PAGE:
Partitioning Ireland was an experiment that has lasted a century. Now it is time for it to come to an end.
The 32 counties of Ireland were divided through imperial terror and gerrymandering. Partition was borne from a Tory strategy to defend the British Empire and has spawned a 'carnival of reaction' in Irish politics ever since. Over the last 100 years, conservative forces have dominated both states offering religious identity as a diversion from economic failures and inequality.
Through a sharp analysis of the history of partition, Kieran Allen rejects the view that the 'two cultures' of Catholic and Protestant communities lock people into permanent antagonism. Instead, the sectarian states have kept its citizens divided through political and economic measures like austerity, competition for reduced services and low wages.
Overturning conventional narratives, 32 Counties evokes the tradition of James Connolly and calls for an Irish unity movement from below to unite the North and the Republic into a secular, socialist and united Ireland.
What People Are Saying
"'If we don't learn from the past, we are doomed to repeat it', seems more apt about Ireland than anywhere else. To look at Ireland through the prism of class is to see not what might have been but what brightness the future might bring. Kieran Allen's new book is Irish history seen anew, from below, bristling with practical lessons for working-class struggle today." Eamonn McCann, politician, journalist and political activist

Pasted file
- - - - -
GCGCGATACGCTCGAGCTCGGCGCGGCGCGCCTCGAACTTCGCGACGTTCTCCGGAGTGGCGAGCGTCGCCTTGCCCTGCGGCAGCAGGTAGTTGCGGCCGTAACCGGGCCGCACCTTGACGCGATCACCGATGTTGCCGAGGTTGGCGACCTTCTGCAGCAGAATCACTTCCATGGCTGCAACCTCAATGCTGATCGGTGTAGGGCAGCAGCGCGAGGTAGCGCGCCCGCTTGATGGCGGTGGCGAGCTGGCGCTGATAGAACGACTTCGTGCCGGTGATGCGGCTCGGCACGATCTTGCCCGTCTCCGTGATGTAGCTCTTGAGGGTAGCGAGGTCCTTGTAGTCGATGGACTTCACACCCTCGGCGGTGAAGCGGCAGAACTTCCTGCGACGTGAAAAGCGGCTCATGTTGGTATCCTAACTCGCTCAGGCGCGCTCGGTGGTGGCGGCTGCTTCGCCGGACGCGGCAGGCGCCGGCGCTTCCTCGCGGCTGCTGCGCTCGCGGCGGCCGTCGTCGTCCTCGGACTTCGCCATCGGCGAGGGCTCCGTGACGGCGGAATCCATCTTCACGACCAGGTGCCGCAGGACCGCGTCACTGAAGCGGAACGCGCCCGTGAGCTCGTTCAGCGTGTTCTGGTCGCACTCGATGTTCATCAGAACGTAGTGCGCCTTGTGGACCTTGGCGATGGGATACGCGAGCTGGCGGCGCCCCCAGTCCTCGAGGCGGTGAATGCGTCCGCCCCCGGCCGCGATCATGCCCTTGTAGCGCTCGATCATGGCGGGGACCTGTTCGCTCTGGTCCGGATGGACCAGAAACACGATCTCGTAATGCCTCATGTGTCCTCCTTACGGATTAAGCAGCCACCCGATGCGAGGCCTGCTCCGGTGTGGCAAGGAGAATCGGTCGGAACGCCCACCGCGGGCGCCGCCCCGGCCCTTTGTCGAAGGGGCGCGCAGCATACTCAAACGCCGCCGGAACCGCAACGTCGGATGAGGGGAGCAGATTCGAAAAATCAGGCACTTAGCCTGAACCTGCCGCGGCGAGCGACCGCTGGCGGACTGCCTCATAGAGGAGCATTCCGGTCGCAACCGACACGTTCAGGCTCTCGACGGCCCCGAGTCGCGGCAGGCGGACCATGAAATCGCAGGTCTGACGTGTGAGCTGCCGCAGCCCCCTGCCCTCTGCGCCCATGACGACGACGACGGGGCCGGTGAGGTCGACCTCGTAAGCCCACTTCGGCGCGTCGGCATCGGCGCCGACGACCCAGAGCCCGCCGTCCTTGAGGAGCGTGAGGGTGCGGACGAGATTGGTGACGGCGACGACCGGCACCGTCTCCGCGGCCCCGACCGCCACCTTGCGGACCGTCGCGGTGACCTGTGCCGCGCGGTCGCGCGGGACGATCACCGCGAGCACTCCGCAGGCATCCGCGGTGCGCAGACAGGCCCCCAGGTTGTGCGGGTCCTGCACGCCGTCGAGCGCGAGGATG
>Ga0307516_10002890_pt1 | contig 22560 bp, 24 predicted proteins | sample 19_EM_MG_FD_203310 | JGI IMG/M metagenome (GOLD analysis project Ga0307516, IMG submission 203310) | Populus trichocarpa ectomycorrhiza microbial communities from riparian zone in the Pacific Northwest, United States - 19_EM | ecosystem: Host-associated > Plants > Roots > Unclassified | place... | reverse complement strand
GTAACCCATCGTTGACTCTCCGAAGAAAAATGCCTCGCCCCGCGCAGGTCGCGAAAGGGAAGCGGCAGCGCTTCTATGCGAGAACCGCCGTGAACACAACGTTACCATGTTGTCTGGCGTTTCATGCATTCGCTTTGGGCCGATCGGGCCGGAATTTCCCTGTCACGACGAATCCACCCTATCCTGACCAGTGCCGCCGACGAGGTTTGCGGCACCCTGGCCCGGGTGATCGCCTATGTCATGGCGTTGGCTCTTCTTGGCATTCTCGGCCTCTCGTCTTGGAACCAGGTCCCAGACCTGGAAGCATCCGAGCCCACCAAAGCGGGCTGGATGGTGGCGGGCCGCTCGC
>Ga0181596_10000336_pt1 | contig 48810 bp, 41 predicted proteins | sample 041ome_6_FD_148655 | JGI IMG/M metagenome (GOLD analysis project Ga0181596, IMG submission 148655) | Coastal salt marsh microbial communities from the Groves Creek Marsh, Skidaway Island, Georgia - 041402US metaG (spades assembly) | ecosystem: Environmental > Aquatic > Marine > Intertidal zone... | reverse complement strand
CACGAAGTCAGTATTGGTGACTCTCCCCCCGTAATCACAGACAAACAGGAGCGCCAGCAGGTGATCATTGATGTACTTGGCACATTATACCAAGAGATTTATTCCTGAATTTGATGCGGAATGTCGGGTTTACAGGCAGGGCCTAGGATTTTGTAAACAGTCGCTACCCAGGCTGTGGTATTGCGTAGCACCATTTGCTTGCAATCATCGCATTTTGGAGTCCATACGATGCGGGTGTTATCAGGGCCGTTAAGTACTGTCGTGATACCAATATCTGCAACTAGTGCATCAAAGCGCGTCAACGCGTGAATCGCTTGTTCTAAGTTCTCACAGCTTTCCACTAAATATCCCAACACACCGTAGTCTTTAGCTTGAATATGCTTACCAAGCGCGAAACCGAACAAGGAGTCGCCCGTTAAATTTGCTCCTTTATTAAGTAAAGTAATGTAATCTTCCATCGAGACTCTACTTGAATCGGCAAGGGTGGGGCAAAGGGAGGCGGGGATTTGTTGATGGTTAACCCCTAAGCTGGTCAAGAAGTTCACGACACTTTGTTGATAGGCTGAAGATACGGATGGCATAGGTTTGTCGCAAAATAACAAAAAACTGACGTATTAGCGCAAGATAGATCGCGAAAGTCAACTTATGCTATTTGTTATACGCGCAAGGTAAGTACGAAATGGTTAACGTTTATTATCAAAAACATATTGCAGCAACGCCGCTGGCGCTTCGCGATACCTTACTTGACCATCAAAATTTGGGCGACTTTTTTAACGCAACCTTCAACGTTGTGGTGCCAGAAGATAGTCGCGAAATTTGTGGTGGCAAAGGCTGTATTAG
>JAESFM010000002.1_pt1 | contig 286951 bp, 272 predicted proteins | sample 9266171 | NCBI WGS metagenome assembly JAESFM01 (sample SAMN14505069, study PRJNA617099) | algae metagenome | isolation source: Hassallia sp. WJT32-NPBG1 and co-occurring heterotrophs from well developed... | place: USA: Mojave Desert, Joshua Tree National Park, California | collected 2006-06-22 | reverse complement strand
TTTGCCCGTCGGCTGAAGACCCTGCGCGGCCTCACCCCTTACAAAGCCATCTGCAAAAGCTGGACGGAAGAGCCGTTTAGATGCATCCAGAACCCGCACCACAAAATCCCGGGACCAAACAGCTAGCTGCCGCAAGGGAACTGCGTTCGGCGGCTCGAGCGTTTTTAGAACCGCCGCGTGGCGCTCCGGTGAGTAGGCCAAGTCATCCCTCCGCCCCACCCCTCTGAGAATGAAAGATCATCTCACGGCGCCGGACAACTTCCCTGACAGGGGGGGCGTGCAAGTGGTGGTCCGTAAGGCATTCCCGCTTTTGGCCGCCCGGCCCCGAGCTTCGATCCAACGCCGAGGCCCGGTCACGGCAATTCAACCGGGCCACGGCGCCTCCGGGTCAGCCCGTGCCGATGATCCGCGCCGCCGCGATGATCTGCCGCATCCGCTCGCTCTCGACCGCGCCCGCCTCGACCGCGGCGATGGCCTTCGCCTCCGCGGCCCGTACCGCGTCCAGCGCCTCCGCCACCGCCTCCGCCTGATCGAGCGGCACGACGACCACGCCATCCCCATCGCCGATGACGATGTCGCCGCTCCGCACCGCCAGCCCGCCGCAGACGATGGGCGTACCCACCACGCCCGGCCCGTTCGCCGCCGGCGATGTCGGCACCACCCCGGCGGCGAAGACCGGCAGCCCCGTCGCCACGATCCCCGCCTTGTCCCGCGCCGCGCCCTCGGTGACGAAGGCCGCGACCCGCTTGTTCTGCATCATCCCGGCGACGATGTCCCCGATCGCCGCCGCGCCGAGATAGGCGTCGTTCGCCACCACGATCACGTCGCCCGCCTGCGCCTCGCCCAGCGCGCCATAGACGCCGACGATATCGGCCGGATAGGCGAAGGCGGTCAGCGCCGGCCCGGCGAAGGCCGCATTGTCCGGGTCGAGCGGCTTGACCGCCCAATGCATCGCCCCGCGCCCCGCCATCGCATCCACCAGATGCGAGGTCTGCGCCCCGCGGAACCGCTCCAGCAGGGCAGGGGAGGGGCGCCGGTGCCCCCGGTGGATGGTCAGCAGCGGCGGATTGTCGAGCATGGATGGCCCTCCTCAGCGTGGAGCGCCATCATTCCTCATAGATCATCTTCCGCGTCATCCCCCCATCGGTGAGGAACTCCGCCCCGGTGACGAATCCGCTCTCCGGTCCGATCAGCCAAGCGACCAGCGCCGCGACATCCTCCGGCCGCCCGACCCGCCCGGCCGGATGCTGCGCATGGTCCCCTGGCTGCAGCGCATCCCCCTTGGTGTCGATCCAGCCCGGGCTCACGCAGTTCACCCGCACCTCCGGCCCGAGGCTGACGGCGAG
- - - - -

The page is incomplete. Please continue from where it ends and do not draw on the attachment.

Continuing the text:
"Showing how partition was not to separate two hostile cultures but a strategy to defend the British empire, it traces the grisly story through to the return of the national question today when Irish unity can be posed again on a new socialist basis. Essential reading for anyone who wants to change Irish society." Brid Smith, People Before Profit TD
"An important contribution to a debate that has been reignited. It is an excellent tool for activists who are navigating the arguments in favour of ending partition" Gerry Carroll, MLA Stormont Assembly for West Belfast
"Authoritative, insightful and full of wonderful colour and incident - this is probably the best dissection of an 'environmental' movement, and its evolution over many decades, that I have read." Charles Secrett, environmental activist and former head of Friends of the Earth England
About the Author
Kieran Allen is Senior Lecturer in Sociology at University College Dublin. His books include 1916: Ireland's Revolutionary Tradition (2016) and The Politics of James Connolly (2016).